One thing that many people will find hard to believe is that Tehran is one of those cities where you could - if you chose - spend your morning in the museums and your afternoon on the ski slopes. Tehran is situated at the foot of the Alborz mountain range, the highest mountains in the Middle East. These loom, sometimes rather menacingly, often rather prettily above the city. Except of course when the pollution is so bad that they just disappear and you wouldn't even know they were there.
On our final day in Iran we found ourselves with time to kill. Our flights had been postponed giving us an extra day in the city but what we'd not realised was that the delights on offer for this last day were to be limited. Every museum or attraction was closed for the same reason that our flights had been put back - it was one of Iran's many holy days. It's always the birthday or death anniversary of a long-dead imam, or saint, or his wife/brother/dog or whatever and Iran has bank holidays with a startling frequency.
Our guides decided that we'd go up to the mountains and take the cable car to the highest point where we ought to be able to take some great photos. What they hadn't counted on was that everyone ELSE in the city also thought it would be a great day to go up the mountains and it was the unofficial first day of the ski-ing season. We were there in November, and whilst the city itself was still bright and sunny, the snow was already settling on the highest peaks of the Alborz.
So we hopped back in the bus and started to wind our way up the roads out of the city and up the mountain side. Iranian drivers are dreadful at the best of times but wealthy Iranians with skiing in their minds behave like utter loons. Our bus was a small one but as we got closer to the mountains, it was harder and harder to get round the corners for all the cars double parked on the corners. Eventually the driver gave up, deposited us on the side of the street and left us to walk the rest of the way.
There was an option to take a bus to the cable-car but we were all feeling fit and healthy and the lines were long so we walked. It was a lovely day and the views were great. As we got closer to the centre of all the action and excitement it became clear that this seemed to be THE place to be on a bank holiday. There were dozens of stalls selling all manner of fast food (including bizarrely, what appeared to be roasted beetroots). There were assorted amusements on offer and all of Tehran was dressed up and looking for a good time.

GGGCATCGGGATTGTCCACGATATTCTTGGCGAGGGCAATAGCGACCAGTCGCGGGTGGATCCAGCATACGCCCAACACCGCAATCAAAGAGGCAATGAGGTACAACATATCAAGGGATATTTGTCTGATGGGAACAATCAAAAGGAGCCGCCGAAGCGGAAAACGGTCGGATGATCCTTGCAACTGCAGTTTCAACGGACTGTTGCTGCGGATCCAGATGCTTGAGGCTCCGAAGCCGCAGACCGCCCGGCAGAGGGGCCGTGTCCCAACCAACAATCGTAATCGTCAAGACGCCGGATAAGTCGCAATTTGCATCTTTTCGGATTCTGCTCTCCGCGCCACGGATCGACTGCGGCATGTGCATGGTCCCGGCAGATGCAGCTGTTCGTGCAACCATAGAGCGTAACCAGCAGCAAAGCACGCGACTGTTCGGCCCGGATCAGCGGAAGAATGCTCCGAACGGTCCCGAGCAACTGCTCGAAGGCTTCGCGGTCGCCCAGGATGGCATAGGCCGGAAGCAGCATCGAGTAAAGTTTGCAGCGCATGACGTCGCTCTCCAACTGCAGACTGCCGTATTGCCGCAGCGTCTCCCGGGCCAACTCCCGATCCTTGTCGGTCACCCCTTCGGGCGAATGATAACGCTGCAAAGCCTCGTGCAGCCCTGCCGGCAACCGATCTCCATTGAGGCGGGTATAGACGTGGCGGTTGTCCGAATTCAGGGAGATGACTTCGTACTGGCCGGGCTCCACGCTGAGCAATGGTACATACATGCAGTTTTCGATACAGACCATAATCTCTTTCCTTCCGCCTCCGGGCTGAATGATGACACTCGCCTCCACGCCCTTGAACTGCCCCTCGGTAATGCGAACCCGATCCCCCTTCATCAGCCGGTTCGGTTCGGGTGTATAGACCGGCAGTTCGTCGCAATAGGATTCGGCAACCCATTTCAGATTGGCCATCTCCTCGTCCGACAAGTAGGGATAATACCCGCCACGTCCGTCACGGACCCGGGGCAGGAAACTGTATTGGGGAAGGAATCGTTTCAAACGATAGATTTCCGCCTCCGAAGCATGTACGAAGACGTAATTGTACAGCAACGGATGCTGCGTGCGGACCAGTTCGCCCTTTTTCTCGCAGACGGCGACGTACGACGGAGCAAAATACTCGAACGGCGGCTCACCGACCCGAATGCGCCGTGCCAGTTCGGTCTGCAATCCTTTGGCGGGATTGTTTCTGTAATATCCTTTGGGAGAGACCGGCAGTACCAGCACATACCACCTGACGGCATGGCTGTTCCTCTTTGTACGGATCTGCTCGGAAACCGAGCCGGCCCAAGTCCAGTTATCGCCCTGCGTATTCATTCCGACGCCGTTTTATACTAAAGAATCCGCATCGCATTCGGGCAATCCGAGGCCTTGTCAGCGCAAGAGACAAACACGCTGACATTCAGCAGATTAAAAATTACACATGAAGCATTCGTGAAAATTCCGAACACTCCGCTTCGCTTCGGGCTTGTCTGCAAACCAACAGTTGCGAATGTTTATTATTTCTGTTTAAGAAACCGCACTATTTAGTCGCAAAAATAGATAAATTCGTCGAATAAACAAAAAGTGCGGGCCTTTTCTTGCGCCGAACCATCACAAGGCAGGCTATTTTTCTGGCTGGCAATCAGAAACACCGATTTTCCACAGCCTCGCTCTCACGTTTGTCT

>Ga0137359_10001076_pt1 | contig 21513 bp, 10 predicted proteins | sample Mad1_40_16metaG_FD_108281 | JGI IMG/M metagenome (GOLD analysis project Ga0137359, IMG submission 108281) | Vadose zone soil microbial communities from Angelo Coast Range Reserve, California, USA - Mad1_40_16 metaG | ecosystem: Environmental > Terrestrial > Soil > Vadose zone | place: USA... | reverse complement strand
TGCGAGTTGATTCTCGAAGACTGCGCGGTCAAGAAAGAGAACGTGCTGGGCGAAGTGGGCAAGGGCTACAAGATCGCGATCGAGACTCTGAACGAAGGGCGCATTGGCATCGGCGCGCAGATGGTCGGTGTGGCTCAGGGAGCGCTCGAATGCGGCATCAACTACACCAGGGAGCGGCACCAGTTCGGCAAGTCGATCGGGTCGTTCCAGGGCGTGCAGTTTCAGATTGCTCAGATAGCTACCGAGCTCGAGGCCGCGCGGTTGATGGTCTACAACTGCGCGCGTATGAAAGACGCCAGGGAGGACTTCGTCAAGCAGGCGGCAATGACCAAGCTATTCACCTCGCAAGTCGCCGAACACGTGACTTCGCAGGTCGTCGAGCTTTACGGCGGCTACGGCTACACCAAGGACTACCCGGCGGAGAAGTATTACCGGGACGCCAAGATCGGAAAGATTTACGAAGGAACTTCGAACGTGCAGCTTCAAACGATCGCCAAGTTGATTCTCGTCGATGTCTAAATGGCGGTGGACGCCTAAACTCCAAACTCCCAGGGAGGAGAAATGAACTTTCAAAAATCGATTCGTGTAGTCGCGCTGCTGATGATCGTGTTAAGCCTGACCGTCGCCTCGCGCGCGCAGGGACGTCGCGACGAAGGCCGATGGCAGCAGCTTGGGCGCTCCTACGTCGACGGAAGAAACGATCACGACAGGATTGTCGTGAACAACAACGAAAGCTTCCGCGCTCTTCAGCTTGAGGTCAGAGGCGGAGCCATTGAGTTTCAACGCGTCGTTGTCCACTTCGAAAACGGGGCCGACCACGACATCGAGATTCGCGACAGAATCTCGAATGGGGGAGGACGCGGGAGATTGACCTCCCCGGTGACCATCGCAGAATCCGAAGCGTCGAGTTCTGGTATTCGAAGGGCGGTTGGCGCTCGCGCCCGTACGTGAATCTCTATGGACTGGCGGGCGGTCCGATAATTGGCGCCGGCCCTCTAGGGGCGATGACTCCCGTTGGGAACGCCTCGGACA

Some of the ladies were using the excuse of skiing to wear rather more risqué clothing than normal - out with the traditional manteau that reaches to mid-thing and in with butt skimming ski-jackets. Headscarves had been replaced with wooly hats or just pulling up the hoods of their coats. But lest you get the impression that Tehran girls go casual when looking for some snow-fun, most appeared to have spent hours with a trowel putting their make up on so thick that it looked as if it would crack. The girls who were there to have fun rather than to ski had pushed their scarves back as far as possible after teasing their hair up into beehives. The young lads were dressed in black leather and denim with gravity defying hairdos that wouldn't have been out of place in a re-enactment of Grease or Westside Story. They looked very funny and very serious but it was clear that they were all there to have a good time.
Whilst we waited for the rest of our party to arrive on the bus, we loitered amongst the snack stands and stalls selling all sorts of junk, chatting with the locals who wanted to practice their English. Then our guide arrived, gathered everyone together and we took off to find the cable car. Disaster! The line was already snaking back and forth and extending well outside the cordoned off area. With many of us being British, we calmly joined the queue - after all, that's what we Brits do. See a queue, join it! After about 40 minutes, during which we'd gone nowhere fast, the guides decided to call it a day and to give up. They rationalised that by the time we got to the front of the line and up the mountainside, it would be time to come back again and there would most likely be an equally ridiculous queue to get back down again. With some regrets, we gave up and left the line.
Heading back to our bus we had another pleasant walk, plenty of time to take photos of the city and to exchange pleasantries with the people walking in the opposite direction, snowboards strapped to their backs and looking forward to a few hours on the slopes. We all agreed that it didn't really matter that we'd completely failed to do what we set out to do - it had still been a bit of fun, a chance to get out of the smog of the city and an opportunity to mingle with the bright young things of Tehran's well-heeled neighbourhoods. Did we tell them they had hours of lines ahead of them? Of course not. Why spoil a perfectly pleasant day out.